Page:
Madame Bovary: Patterns of Provincial Life by Gustave Flaubert; translated by Francis Steegmuller. Recommended.
Surprisingly, Madame Bovary begins with a look at the painful childhood of the seemingly dull and plodding man who will become the title character’s longsuffering husband, Charles Bovary. The novel commences with a mysterious “we” — the identity of the narrator who tells the story of Bovary’s ignominious entry into school is not known — but then changes to third-person omniscient. Charles is a conscientious, yet average, student, whose school, career, lodgings, and even first wife are selected by his mother. His marriage to Emma Rouault, the daughter of an apparently prosperous farmer, is the first major decision he makes for himself about his life and borders on an act of rebellion. That this act of independence should have such tragic consequences only adds to their effect.
Like many of her class, Emma is a romantic dreamer — but one who expects others to make those dreams into reality. Within a short time of her wedding, perhaps even on the day after, “the bride made not the slightest sign that could be taken to betray anything at all.” For Charles Bovary, however, marriage to Emma — following as it does on the heels of his first marriage to a thin, complaining huissier’s widow whose financial assets prove to be negligible — seems to be the culmination of happiness. “He was happy now, without a care in the world.” Every moment spent with her, each of her gestures, “and many other things in which it had never occurred to him to look for pleasure — such now formed the steady current of his happiness.”
When her marriage proves to be a plunge into a provincial life devoid of the romance promised by books, arts, and a naïve imagination, Madame Bovary blames her average, unambitious husband, Flaubert writes, “. . . following formulas she believed efficacious, she kept trying to experience love . . . Having thus failed to produce the slightest spark of love in herself, and since she was incapable of understanding what she didn’t experience, or of recognizing anything that wasn’t expressed in conventional terms, she reached the conclusion that Charles’s desire for her was nothing very extraordinary.” With that inescapable conclusion in mind, Emma is free to find “love” elsewhere — for example, in a recurring fantasy about a count who dances with her at an aristocrat’s party; with the worldly Rodolphe Boulanger for whom she is little more than another in a string of mistresses; and for the young student-clerk Léon Dupuis for whom she is a brilliant, sympathetic flower among the colorless bourgeoisie.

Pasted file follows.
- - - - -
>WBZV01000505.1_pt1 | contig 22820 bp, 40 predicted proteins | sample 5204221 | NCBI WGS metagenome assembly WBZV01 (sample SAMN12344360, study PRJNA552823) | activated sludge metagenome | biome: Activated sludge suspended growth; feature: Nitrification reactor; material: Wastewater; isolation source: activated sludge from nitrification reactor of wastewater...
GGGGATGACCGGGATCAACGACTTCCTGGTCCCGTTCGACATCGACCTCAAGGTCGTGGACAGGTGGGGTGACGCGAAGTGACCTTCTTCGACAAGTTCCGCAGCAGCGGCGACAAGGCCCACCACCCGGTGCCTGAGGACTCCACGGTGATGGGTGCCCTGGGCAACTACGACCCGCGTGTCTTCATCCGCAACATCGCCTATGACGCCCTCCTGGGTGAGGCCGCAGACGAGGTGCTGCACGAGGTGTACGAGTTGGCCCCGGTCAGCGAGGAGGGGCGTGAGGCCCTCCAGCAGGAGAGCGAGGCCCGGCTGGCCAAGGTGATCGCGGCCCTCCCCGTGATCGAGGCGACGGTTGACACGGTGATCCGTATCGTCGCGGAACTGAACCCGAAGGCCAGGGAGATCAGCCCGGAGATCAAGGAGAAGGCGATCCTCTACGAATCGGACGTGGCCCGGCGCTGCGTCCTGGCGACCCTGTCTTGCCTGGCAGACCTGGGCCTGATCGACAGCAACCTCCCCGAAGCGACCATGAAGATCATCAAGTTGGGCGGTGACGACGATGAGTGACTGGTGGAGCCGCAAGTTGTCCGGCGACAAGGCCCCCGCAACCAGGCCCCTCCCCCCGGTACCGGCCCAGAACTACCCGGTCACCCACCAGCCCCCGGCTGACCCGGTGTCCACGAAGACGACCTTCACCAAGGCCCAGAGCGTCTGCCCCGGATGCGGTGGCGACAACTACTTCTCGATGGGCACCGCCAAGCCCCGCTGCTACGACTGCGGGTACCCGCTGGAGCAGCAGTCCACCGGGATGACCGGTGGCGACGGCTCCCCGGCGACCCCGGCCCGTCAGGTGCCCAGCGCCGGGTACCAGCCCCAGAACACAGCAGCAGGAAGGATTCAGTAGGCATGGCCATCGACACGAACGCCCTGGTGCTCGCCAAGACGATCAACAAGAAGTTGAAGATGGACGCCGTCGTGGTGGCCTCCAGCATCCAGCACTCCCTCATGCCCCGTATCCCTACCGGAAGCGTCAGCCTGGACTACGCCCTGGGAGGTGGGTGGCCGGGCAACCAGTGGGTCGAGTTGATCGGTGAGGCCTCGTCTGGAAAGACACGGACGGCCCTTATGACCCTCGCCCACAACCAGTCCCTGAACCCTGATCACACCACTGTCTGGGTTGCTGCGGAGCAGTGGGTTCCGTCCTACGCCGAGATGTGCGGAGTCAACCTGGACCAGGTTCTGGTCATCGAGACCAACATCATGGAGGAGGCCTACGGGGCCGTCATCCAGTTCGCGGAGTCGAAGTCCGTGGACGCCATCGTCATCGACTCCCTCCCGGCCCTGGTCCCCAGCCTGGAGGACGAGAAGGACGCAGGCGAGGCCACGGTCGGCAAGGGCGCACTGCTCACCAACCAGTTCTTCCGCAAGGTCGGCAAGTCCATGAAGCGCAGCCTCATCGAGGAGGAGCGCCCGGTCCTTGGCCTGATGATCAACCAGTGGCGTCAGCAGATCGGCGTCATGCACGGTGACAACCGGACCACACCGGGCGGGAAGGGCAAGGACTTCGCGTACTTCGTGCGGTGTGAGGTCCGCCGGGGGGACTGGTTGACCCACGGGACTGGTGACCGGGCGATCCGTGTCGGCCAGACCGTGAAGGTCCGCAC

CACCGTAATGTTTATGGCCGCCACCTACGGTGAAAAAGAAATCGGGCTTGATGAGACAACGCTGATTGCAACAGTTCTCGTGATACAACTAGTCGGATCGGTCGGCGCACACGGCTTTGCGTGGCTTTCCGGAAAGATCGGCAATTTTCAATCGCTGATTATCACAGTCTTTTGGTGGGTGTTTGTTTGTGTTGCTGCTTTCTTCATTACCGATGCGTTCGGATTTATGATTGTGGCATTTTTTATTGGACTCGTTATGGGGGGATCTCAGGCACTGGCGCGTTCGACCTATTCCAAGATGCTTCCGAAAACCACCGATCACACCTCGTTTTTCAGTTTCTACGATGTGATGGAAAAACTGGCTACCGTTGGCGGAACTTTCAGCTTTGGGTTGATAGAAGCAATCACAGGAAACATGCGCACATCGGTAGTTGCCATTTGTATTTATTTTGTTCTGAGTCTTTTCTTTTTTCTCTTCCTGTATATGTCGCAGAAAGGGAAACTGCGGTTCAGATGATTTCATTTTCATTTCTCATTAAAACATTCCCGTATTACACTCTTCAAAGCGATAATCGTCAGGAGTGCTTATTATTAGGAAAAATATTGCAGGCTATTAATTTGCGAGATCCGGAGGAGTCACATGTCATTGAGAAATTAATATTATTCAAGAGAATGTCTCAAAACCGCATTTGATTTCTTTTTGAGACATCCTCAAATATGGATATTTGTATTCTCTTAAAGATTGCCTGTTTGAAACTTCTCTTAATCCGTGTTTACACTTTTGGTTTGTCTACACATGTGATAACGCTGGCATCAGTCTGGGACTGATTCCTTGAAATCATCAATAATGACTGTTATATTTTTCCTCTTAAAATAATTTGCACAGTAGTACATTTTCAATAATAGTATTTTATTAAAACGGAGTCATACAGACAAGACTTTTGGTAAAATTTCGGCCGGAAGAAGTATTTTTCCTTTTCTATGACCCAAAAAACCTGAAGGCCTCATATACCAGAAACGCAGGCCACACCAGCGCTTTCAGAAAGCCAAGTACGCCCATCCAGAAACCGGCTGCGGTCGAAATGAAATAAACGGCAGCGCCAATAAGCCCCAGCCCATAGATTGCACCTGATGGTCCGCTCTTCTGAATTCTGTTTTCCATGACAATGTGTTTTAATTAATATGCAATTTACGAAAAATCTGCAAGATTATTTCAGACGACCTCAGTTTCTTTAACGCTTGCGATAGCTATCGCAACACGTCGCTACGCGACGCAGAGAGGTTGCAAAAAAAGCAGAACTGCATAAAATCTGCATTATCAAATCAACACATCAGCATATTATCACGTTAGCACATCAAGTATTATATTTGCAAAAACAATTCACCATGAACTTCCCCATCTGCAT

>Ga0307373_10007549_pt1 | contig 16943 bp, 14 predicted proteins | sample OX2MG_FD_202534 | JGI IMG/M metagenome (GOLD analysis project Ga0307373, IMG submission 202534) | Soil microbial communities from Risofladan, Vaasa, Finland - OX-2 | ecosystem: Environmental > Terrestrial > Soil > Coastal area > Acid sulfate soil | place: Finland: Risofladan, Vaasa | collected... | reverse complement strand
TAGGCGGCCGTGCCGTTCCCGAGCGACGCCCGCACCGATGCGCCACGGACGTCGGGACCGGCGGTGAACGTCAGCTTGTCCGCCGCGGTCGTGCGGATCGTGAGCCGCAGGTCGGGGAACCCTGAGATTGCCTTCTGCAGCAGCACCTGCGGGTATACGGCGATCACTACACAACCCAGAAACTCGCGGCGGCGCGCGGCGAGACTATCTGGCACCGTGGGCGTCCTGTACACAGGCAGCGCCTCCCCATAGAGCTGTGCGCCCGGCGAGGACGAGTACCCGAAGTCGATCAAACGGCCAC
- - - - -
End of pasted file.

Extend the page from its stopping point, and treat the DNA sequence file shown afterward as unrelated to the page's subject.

In the “Translator’s Introduction,” Steegmuller mentions “Flaubert’s supposed conception of his heroine as a character too sublime for this world,” but Emma is neither sublime nor sympathetic. Rather than seek happiness within or to improve herself, or to appreciate the value of even her uninspiring husband, she blames others for the monotony of her life and its lack of excitement and passion. She cannot find consolation in her daughter (“she wanted a son”), and neglects and even mistreats her. She tries to bolster herself through Charles’s position, at the cost of a young man’s leg. The village abbé, Bournisien, is oblivious to her emotional turmoil and pain and advises her to “drink a cup of tea” as a remedy. His nemesis Homais, a pseudoscientific pharmacist who is the archetype for the petit bourgeoisie, drowns out all around him with his droning theories and ideas, including Madame Bovary and his hapless assistant Justin. There are no kindred spirits for Emma in either Tostes or Yonville l’Abbaye.
As her actions lead her into a downward emotional and financial spiral, Emma finds nothing around her to which to turn and no one to help, except if she is willing to prostitute herself. Her life, built on her dreams and her sacrifice of others, is doomed. By the end of the novel, she has been reduced to little more than a scheming adulteress and petty debtor. Ironically, her husband’s passion and grief for her bring out the personal nobility to which she was purposely blind. He has always had that to which she aspired.
Although Emma Bovary is certainly impossible to forget, equally memorable are all the novel’s supporting characters, from Tuvache and his lathe and the lovesick Justin to Homais, whose banality throughout may be summed up by his award of the cross of the Legion of Honor. This last is a suitable ending for this study of the patterns of provincial life.
13 June 2003
Copyright © Diane L. Schirf